With stocks, Malkiel highlights emerging markets. "All equity portfolios should include the emerging markets," he writes. This, too, echoes the advice of others. The emerging-markets sector, of all sectors, is most frequently singled out as a place investors should not miss.

This, too, gives me pause. There was a time when I also believed, as Malkiel writes, that because emerging markets "are growing far more rapidly than the developed markets" and "have less government indebtedness and much younger populations," they were destined for higher total returns. But my views have changed.

What emerging-markets companies give with higher growth rates, they take away with shareholder-unfriendly policies. For that reason, the emerging markets perpetually have a much larger share of global gross domestic product, or for that matter global trade, than they have of the world's stock-market capitalization. Their companies generate high revenues, create business opportunities for partners, greatly enrich corporate managements, and reward government officials. But they don't do much for common shareholders. Their stock prices, appropriately, reflect that fact.

(For all the attention paid to China's spectacular, record-breaking growth rate, the country's equities have been spectacular laggards. Over the past 20 years, China stocks in aggregate have done nothing. Investors would have been far better off owning an index of dull, blue-haired countries.)

That said, today's emerging-markets valuations are as relatively low as any in recent memory. As Malkiel points out, while U.S. stock CAPE ratios are well above their long-term average, emerging-markets CAPE ratios are sagging. Cyclically adjusted P/E multiples for emerging-markets stocks are not only well below U.S. levels but also below their own norms for the past two decades. Thus, emerging-markets stocks look to be cheap twice over.

Here, too, several Morningstar Investment Conference speakers echoed Malkiel. For example, the money-management firm GMO currently rates emerging-markets stocks as the asset class with the highest expected return over the next seven years. Could the smart money be wrong? Yes, it could, but the bet looks sound. The emerging markets might not be an evergreen selection, as Malkiel suggests, but their prices seem right for today.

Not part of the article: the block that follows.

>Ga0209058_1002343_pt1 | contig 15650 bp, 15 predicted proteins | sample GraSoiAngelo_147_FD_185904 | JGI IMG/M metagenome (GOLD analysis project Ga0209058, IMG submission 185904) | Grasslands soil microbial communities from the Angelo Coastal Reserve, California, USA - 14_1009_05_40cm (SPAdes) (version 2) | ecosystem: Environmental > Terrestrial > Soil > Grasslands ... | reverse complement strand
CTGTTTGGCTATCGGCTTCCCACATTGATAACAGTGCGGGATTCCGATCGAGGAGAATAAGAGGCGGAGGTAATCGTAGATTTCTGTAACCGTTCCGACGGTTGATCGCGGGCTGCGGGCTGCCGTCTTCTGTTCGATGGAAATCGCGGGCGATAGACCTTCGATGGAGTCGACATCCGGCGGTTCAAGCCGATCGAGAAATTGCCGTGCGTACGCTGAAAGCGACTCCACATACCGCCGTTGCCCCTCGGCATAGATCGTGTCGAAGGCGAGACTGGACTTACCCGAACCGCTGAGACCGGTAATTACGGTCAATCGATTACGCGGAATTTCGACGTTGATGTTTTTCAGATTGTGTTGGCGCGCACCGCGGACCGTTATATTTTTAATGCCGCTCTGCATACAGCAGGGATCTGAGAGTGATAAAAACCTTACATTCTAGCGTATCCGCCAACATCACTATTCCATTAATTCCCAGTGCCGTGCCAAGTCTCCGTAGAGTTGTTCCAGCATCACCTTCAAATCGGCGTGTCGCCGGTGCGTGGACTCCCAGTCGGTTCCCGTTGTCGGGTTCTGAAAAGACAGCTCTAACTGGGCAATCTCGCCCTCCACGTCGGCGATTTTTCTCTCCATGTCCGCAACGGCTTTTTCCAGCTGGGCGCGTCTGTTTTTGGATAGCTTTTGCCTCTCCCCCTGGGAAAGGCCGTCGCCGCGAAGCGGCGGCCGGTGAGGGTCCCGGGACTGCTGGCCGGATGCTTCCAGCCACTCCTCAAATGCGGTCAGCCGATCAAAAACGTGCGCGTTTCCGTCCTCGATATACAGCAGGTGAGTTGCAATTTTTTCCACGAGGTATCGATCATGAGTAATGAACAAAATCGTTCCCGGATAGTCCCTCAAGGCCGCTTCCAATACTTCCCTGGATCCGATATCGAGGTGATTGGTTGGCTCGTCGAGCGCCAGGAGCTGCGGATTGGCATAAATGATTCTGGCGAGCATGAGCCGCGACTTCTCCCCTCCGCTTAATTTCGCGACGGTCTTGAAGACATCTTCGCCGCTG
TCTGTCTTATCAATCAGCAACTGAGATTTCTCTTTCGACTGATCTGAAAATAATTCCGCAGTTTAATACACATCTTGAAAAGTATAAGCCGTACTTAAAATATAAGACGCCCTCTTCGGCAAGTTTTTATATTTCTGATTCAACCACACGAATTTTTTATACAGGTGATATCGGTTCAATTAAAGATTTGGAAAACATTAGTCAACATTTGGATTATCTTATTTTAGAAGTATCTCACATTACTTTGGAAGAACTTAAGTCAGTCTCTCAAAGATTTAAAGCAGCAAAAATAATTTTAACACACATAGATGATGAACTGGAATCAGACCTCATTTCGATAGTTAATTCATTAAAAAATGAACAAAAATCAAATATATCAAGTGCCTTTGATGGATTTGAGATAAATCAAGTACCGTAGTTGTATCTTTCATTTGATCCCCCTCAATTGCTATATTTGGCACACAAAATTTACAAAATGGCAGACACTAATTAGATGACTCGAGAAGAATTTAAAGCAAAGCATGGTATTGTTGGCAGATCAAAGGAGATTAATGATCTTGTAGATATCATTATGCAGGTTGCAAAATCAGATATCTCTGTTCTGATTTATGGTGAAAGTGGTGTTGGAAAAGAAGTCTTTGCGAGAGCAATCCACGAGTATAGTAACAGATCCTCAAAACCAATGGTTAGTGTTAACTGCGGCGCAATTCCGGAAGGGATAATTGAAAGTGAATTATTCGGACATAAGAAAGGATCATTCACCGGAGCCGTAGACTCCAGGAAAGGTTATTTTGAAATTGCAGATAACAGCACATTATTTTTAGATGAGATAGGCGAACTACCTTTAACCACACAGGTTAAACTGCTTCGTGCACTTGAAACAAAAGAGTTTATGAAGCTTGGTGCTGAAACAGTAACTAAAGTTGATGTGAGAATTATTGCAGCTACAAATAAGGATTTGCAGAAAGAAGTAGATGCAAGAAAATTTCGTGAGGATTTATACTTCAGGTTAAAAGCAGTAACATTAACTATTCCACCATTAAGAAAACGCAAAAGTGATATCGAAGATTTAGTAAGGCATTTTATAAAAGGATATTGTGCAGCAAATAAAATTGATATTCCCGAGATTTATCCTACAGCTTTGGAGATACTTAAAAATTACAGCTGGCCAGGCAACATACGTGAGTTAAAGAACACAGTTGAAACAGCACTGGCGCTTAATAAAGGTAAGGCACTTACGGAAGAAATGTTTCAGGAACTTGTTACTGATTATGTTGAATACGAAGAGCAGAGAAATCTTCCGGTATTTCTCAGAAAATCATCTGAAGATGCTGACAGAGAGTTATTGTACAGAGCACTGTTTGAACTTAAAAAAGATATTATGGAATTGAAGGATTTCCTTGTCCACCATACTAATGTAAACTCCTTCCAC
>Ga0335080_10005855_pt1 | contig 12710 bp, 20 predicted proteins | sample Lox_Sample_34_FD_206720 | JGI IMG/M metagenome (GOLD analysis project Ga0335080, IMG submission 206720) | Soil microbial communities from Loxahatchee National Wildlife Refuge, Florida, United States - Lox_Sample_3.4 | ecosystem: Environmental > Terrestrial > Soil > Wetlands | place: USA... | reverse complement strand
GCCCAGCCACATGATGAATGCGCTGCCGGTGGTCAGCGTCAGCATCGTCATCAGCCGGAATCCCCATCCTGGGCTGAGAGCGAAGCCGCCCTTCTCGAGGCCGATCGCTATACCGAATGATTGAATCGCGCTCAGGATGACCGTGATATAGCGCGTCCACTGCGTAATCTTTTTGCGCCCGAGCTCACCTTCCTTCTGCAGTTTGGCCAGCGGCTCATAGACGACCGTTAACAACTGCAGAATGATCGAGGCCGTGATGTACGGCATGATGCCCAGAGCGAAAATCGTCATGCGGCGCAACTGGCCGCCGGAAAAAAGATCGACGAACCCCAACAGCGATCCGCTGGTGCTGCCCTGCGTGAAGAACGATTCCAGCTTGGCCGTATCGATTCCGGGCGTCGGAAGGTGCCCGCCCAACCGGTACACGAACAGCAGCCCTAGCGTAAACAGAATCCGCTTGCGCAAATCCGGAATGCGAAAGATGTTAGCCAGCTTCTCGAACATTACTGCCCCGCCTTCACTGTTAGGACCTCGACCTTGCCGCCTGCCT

For Specialized Tastes
Malkiel concludes by recommending municipal bonds over taxable bonds (for taxable accounts, of course). As with emerging-markets stocks, munis tend to trade at lower levels than a pricing model might suggest. Once again, there's good reason for the pricing discrepancy. Whereas emerging-markets stocks are handicapped by crony capitalism, muni bonds are hurt by poor disclosure and low liquidity. They should have better aftertax yields than taxable bonds, because they're not as good as taxable bonds.

However, as Malkiel states, the discounting process may have gone a bit too far. He cites leveraged closed-end muni funds that now yield in excess of 6%, more than double the payout of Treasuries. That's quite a premium to be in munis. Then again, these funds assume a lot of interest-rate risk. They're definitely not an investment for everybody--perhaps not for anybody, if one believes that rates will soon rise. The emerging-markets stock opportunity, for me, is the stronger of the two options.

 

John Rekenthaler has been researching the fund industry since 1988. He is now a columnist for Morningstar.com and a member of Morningstar's investment research department. John is quick to point out that while Morningstar typically agrees with the views of the Rekenthaler Report, his views are his own.